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Locations of student's made mini satellites unknown in space.

The location of three out of four mini satellites developed by Japanese students and launched by a rocket carrying a planetary probe last week, are unknown, officials at Science ministry has said.

Aerospace Development Committee officials on Wednesday said only Soka University students are able to receive radio signals from their satellite 'Negai' which was delivered into space on Friday along with Venus probe Akatsuki and three other satellites developed by universities and technical college students.

Kagoshima University received radio signals shortly after the launch its KSAT satellite but was unable to confirm whether it came from same satellite. The university has had no contact with the satellite since then.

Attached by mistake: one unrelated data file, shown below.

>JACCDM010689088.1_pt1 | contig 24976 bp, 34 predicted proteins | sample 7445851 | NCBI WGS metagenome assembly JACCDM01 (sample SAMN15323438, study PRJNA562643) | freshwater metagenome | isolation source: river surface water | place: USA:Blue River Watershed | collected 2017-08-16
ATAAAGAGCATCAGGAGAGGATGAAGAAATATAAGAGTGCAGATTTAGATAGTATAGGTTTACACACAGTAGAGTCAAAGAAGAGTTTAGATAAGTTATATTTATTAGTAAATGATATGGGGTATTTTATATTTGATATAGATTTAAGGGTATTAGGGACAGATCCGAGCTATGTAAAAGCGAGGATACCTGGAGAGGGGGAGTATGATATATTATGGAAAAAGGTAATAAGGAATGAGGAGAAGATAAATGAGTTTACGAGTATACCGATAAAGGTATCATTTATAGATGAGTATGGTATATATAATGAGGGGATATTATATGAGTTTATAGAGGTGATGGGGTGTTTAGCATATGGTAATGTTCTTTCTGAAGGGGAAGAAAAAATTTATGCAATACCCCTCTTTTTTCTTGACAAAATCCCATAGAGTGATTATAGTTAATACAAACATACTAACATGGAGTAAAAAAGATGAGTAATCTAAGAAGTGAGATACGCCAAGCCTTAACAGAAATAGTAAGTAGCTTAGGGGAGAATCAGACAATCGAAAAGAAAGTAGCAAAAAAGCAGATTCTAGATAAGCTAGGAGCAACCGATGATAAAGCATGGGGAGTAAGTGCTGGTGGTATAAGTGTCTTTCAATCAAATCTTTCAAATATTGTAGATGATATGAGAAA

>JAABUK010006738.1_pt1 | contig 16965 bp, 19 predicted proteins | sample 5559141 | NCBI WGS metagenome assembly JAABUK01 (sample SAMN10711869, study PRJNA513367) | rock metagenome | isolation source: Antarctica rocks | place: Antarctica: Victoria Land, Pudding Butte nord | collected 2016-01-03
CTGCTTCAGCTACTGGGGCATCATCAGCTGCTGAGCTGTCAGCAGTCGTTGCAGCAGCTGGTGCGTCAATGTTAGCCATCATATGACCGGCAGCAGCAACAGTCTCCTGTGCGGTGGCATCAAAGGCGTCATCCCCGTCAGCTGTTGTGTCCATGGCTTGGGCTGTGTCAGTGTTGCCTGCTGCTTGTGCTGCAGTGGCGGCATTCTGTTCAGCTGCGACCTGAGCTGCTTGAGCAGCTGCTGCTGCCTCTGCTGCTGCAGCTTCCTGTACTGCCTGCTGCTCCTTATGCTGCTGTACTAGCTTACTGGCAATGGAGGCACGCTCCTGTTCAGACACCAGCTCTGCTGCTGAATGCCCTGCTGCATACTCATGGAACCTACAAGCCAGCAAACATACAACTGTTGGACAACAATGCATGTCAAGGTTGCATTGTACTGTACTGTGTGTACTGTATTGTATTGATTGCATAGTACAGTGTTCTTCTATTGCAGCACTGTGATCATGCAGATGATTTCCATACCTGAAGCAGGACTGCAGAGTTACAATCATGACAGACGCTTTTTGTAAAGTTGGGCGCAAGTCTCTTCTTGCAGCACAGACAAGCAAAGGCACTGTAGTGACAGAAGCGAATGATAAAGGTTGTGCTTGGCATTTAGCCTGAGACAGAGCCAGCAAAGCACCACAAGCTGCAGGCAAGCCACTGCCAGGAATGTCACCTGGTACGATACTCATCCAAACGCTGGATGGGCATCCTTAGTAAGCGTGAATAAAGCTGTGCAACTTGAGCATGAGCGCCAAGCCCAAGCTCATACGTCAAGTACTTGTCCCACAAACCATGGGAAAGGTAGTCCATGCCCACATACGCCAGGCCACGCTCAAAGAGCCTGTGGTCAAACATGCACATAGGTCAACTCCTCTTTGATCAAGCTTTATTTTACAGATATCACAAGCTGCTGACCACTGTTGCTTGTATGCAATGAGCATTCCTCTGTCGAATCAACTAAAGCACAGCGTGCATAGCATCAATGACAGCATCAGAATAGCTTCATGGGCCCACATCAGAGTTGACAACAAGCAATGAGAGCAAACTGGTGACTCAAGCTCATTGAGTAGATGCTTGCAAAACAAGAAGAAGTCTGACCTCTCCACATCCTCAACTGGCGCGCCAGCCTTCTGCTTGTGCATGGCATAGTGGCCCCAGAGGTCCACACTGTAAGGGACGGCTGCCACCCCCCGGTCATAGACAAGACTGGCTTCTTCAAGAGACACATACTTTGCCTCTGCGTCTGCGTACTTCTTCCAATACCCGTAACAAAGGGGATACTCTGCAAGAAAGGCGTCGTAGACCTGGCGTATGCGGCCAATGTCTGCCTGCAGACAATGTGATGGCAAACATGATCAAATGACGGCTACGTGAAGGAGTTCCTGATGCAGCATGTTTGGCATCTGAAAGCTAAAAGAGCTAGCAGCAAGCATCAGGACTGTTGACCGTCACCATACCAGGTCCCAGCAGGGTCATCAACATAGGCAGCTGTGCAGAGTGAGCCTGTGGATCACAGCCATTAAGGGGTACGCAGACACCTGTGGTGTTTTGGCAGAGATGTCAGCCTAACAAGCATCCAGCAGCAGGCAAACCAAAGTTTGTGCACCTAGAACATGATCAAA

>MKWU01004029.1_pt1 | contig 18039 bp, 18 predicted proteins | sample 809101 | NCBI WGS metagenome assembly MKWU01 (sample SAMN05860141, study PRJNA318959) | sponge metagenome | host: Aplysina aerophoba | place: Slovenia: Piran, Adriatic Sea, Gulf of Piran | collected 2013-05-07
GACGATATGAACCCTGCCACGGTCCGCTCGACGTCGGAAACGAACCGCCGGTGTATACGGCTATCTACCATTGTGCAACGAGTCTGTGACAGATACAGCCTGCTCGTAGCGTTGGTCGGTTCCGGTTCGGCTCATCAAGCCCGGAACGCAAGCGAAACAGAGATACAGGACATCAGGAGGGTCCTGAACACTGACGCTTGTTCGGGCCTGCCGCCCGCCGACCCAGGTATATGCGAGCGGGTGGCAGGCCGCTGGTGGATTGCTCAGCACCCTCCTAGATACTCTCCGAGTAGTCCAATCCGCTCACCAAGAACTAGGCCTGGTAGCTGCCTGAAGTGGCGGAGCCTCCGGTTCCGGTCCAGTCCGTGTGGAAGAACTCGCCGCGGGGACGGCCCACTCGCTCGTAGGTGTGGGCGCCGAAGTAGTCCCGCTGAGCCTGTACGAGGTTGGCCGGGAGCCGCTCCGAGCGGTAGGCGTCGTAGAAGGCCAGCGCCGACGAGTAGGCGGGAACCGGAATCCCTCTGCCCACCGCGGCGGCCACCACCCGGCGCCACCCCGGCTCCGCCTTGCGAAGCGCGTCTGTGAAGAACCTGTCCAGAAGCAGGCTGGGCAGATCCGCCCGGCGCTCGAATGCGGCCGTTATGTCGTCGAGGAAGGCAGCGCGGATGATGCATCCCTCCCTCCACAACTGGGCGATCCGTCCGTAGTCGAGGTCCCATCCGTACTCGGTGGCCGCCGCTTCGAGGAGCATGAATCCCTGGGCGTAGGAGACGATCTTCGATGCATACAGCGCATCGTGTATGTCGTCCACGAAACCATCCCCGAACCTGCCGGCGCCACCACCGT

A group of students from 22 universities and technical colleges across Japan who has jointly developed Shin-en satellite, has detected signals only once from the several hours after its launch before losing the contact with it. Waseda University has only detected very weak signals and found it difficult to confirm whether its satellite WASEDASAT2 is in orbit.

As part of experiments in the country's space development programme, the satellites were launched along with Akatsuki and a "pace yacht" Ikaros, which will be propelled using radiation from sunlight, on an H-2A rocket from the Tanegashima Space Center in Kagoshima Prefecture.

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